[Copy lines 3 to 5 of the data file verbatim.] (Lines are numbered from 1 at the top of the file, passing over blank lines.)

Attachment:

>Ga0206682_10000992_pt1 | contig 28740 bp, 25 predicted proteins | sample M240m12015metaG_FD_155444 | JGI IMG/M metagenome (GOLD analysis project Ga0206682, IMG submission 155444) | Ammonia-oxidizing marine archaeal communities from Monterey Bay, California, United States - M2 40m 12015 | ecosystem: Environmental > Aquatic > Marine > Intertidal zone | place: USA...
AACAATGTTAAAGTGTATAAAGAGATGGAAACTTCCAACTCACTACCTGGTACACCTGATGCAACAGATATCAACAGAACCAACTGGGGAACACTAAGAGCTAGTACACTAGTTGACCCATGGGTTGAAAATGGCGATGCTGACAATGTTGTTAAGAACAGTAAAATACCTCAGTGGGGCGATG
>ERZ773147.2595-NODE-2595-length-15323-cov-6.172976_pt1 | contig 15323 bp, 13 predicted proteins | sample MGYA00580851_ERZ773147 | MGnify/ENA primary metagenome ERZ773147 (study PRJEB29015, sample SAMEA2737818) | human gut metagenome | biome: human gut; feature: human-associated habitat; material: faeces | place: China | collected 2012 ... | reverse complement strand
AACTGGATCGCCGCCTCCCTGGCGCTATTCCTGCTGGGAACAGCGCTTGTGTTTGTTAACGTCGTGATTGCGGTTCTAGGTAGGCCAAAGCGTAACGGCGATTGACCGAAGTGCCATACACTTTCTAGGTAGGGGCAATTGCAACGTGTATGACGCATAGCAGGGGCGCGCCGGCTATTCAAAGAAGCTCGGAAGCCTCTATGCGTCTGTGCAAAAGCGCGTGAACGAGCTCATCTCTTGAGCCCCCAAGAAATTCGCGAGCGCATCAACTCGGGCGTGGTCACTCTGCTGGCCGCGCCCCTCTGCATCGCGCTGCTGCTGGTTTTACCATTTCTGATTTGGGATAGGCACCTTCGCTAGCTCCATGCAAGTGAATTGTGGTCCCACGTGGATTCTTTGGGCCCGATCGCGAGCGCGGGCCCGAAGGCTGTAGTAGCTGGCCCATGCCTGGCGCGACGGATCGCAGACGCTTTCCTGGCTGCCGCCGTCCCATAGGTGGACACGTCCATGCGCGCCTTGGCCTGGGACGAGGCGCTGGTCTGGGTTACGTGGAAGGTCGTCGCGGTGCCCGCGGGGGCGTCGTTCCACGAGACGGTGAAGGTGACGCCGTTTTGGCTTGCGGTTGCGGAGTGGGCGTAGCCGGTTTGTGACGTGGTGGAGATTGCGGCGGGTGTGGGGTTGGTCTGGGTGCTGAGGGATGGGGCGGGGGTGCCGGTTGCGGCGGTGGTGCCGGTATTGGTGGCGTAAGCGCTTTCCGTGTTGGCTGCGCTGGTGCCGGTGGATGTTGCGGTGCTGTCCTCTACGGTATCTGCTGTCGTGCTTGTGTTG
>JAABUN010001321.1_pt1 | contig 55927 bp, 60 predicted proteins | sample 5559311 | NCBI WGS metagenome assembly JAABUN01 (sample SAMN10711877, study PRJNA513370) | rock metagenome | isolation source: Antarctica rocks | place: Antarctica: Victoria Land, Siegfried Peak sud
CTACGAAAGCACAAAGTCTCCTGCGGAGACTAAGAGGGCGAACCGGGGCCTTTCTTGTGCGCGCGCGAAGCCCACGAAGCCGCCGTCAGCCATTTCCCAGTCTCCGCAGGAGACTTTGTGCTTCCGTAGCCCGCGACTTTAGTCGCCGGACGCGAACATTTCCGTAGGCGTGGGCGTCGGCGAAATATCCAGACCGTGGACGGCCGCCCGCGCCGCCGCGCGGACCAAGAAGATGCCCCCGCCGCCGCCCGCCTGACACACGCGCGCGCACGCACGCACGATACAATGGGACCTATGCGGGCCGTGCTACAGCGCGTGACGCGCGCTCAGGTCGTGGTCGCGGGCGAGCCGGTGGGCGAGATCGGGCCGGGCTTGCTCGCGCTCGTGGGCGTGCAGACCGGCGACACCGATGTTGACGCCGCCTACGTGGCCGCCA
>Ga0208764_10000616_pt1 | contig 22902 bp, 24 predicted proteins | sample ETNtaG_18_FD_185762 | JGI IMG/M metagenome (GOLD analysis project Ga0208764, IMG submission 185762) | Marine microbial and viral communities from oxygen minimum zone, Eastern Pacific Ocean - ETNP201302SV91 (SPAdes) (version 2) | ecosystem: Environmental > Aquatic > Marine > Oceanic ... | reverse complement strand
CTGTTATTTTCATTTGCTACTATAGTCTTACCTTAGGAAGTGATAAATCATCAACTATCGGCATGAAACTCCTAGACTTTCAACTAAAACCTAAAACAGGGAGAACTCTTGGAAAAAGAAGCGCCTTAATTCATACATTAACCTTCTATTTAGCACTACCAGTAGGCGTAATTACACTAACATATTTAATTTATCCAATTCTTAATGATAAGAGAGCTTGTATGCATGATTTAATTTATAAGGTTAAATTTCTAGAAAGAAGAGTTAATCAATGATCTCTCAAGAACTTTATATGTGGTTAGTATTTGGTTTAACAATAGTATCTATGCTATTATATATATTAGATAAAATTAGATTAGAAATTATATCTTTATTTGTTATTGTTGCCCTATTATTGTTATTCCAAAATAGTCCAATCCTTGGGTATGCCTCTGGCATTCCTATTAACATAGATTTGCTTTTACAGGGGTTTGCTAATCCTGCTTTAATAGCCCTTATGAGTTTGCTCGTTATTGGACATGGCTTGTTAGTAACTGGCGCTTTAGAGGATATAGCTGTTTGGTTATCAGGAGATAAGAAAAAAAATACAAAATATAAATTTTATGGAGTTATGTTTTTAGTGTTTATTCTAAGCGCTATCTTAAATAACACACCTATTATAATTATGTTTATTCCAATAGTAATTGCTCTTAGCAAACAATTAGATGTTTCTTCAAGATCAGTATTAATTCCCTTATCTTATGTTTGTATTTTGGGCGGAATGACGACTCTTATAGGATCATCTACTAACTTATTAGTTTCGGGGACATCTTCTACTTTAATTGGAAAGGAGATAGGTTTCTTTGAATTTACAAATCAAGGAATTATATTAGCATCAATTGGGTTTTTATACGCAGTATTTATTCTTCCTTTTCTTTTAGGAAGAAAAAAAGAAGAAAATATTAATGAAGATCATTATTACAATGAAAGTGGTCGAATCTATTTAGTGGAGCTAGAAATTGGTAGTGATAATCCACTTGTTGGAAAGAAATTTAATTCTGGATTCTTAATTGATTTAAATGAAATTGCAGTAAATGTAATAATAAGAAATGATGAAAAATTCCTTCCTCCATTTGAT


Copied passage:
>ERZ773147.2595-NODE-2595-length-15323-cov-6.172976_pt1 | contig 15323 bp, 13 predicted proteins | sample MGYA00580851_ERZ773147 | MGnify/ENA primary metagenome ERZ773147 (study PRJEB29015, sample SAMEA2737818) | human gut metagenome | biome: human gut; feature: human-associated habitat; material: faeces | place: China | collected 2012 ... | reverse complement strand
AACTGGATCGCCGCCTCCCTGGCGCTATTCCTGCTGGGAACAGCGCTTGTGTTTGTTAACGTCGTGATTGCGGTTCTAGGTAGGCCAAAGCGTAACGGCGATTGACCGAAGTGCCATACACTTTCTAGGTAGGGGCAATTGCAACGTGTATGACGCATAGCAGGGGCGCGCCGGCTATTCAAAGAAGCTCGGAAGCCTCTATGCGTCTGTGCAAAAGCGCGTGAACGAGCTCATCTCTTGAGCCCCCAAGAAATTCGCGAGCGCATCAACTCGGGCGTGGTCACTCTGCTGGCCGCGCCCCTCTGCATCGCGCTGCTGCTGGTTTTACCATTTCTGATTTGGGATAGGCACCTTCGCTAGCTCCATGCAAGTGAATTGTGGTCCCACGTGGATTCTTTGGGCCCGATCGCGAGCGCGGGCCCGAAGGCTGTAGTAGCTGGCCCATGCCTGGCGCGACGGATCGCAGACGCTTTCCTGGCTGCCGCCGTCCCATAGGTGGACACGTCCATGCGCGCCTTGGCCTGGGACGAGGCGCTGGTCTGGGTTACGTGGAAGGTCGTCGCGGTGCCCGCGGGGGCGTCGTTCCACGAGACGGTGAAGGTGACGCCGTTTTGGCTTGCGGTTGCGGAGTGGGCGTAGCCGGTTTGTGACGTGGTGGAGATTGCGGCGGGTGTGGGGTTGGTCTGGGTGCTGAGGGATGGGGCGGGGGTGCCGGTTGCGGCGGTGGTGCCGGTATTGGTGGCGTAAGCGCTTTCCGTGTTGGCTGCGCTGGTGCCGGTGGATGTTGCGGTGCTGTCCTCTACGGTATCTGCTGTCGTGCTTGTGTTG
>JAABUN010001321.1_pt1 | contig 55927 bp, 60 predicted proteins | sample 5559311 | NCBI WGS metagenome assembly JAABUN01 (sample SAMN10711877, study PRJNA513370) | rock metagenome | isolation source: Antarctica rocks | place: Antarctica: Victoria Land, Siegfried Peak sud